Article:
By Olie Marchal, SOM Footwear Shoemaker
Based on the over-fabrication of traditional footwear, you’d think the human foot was poorly designed.
When I look at all the different shoes on the market, and especially sports shoes, I'm amazed by the amount of added structure most of them have. The majority of sports shoes come with thick, cushioned soles, arch support, raised heels, counter, and many other “great” features. The reason, they say, is to minimize injuries that can occur when walking or running.
The more I read about their thoughts on foot health, the more I am astonished, especially when it comes to children's feet:
It is recommended to put shoes on kids' feet at a very young age so they can walk, run and play better and, most importantly, to protect their feet and the rest of their bodies from injury. As we grow up and our feet change, we can safely rely on all the feet-friendly technology to keep our feet safe and healthy.
Here's another “good” one:
Some experts highly discourage people from walking barefoot, even around the house. The reason they give is that walking without support makes our feet pronate for a longer period of time, which adversely affects the bio-mechanics and distribution of weight and pressure across the foot.
A silly design or should we trust technology?
Their conclusion is that the human foot has a very poor design and can't function on its own to allow us to walk and run without triggering negative side effects. In other words, we can't trust our feet! And what a silly design! But, as long as we can count on experts and technology, we are safe!
Or should we question those theories? Should we try things that seem to go against the flow of the latest (marketing) hypotheses, and find out what is best for us on our own without any influence? Maybe we should indeed trust our body and, in this matter, our feet? Maybe putting shoes on young kids messes up their feet for the rest of their lives with weak foot muscles that will develop all kinds of issues such as hammertoes, bunions, arthritis, knee pain, hip pain, and many other issues? Maybe the heel on our shoes affects our body posture and causes back pain? Maybe high arch support weakens our natural arch to a point when it atrophies? Were we born with arch support? So if we were not born with arch support, why do we need arch support now?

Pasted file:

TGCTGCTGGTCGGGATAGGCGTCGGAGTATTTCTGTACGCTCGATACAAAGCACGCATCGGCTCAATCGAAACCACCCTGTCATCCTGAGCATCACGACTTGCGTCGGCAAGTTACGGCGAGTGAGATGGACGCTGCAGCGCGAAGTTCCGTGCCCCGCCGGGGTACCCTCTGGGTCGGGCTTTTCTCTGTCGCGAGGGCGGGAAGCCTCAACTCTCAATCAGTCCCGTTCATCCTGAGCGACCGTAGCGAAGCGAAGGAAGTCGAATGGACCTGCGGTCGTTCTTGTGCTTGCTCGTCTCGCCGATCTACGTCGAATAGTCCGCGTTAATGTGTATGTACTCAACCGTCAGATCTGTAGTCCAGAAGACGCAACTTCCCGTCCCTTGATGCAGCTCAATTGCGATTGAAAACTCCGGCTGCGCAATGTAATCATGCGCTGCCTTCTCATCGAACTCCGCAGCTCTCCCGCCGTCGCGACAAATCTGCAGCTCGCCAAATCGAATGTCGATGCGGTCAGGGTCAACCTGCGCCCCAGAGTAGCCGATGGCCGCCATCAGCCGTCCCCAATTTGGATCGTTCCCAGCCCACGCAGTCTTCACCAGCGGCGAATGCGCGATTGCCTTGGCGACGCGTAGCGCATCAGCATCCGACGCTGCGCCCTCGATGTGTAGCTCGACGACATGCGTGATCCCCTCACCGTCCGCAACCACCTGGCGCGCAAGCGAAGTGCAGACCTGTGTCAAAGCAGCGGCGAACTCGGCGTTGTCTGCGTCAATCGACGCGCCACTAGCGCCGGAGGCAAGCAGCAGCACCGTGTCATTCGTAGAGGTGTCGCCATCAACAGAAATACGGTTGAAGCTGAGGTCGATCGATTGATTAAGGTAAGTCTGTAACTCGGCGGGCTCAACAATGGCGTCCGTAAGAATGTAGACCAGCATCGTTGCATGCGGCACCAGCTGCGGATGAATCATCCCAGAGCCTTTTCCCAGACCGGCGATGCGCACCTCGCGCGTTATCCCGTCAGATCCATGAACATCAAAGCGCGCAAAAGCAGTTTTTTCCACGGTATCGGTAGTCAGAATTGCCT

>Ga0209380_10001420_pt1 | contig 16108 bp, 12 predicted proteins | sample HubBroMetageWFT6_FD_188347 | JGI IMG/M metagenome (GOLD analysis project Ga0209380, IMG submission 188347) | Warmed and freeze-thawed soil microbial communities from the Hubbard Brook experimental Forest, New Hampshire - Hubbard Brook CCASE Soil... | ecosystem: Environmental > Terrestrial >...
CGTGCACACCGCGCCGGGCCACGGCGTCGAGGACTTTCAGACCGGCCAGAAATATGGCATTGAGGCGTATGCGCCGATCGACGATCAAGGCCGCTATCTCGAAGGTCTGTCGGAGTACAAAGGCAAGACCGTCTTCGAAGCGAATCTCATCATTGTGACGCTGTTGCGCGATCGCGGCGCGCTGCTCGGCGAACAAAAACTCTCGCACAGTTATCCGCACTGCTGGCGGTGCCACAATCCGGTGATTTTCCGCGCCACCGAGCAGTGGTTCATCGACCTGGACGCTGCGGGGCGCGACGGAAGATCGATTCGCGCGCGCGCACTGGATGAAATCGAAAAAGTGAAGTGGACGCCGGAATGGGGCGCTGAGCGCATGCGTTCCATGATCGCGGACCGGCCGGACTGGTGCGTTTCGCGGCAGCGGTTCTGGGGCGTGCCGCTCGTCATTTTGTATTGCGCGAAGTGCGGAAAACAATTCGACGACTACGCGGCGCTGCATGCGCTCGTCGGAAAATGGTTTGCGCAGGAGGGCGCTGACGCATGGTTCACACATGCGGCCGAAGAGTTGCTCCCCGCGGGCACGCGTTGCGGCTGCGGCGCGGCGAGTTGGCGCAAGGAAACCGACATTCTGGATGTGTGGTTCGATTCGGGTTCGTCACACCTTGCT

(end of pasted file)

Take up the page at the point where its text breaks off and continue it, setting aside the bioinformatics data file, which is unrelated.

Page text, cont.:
We can ask ourselves many questions like that.
Can you trust the human body?
I personally believe in nature, especially when it comes to the human body. It seems like the body has no limits. In sports, for example, the bar rises higher every year. In Olympic power-lifting, weights are heavier at each new competition. Ultra races are getting longer with distances over 250 miles. CrossFit athletes are becoming faster, more agile, and stronger every year. The same applies to any sport. This is living proof of how well the human body is designed and what it can do… as long we don't mess with it!
If a newborn child spends his first year or two without wearing any shoes and then starts wearing shoes that don't affect his feet in any way, his feet will naturally become stronger and healthier as he or she grows. It all goes from the ground up! Healthy feet mean healthy knees, healthy hips, a healthy back, and a healthy mind.
Here are some facts: a shoe with no heel (zero drop) will not mess up body posture; the lack of arch support will not weaken the foot; well-spread toes will not ruin balance or cause bunions. The same cannot be said about narrow toe-box shoes with a two-inch soft heel and arch support. Isn't the natural arch the built-in shock-absorption system of the foot?
It is never too late to make a change but, like anything else, change sometimes takes time, perseverance, and an open mind. If you've worn shoes that have caused damage to your feet and you decide to do something about it, don't expect to feel better overnight. It will take a long transition time to get used to barefoot-feel shoes and to have your feet rebuild their strength. As an example, if you ever broke a bone and had a cast for several weeks, you probably remember how much work it took to recover mobility and strength once the cast was removed.
You've worn overbuilt or dress shoes for most of your life and you decide to get your feet healthy again. It is a great resolution but, again, it is like removing a cast; it will take time, adaptation, and a lot of stretching as your feet and calves will get sore at the beginning. If you go too fast, you may hurt yourself and you can easily imagine what your podiatrist will say: you need support!
Before jumping in at full speed, educate yourself. There is plenty of information, tips, and videos online on how to transition to barefoot-feel shoes smoothly. Here is a great resource to get started:
Transitioning From Conventional to Minimalist Shoes by Dr. Robyn Hughes, ND & Dr. Ray McClanahan, DPM
The most important part is to keep at it and be patient. Yes, it is work, but it is so worth it in the end!
Trust yourself and your feet. They are here for you!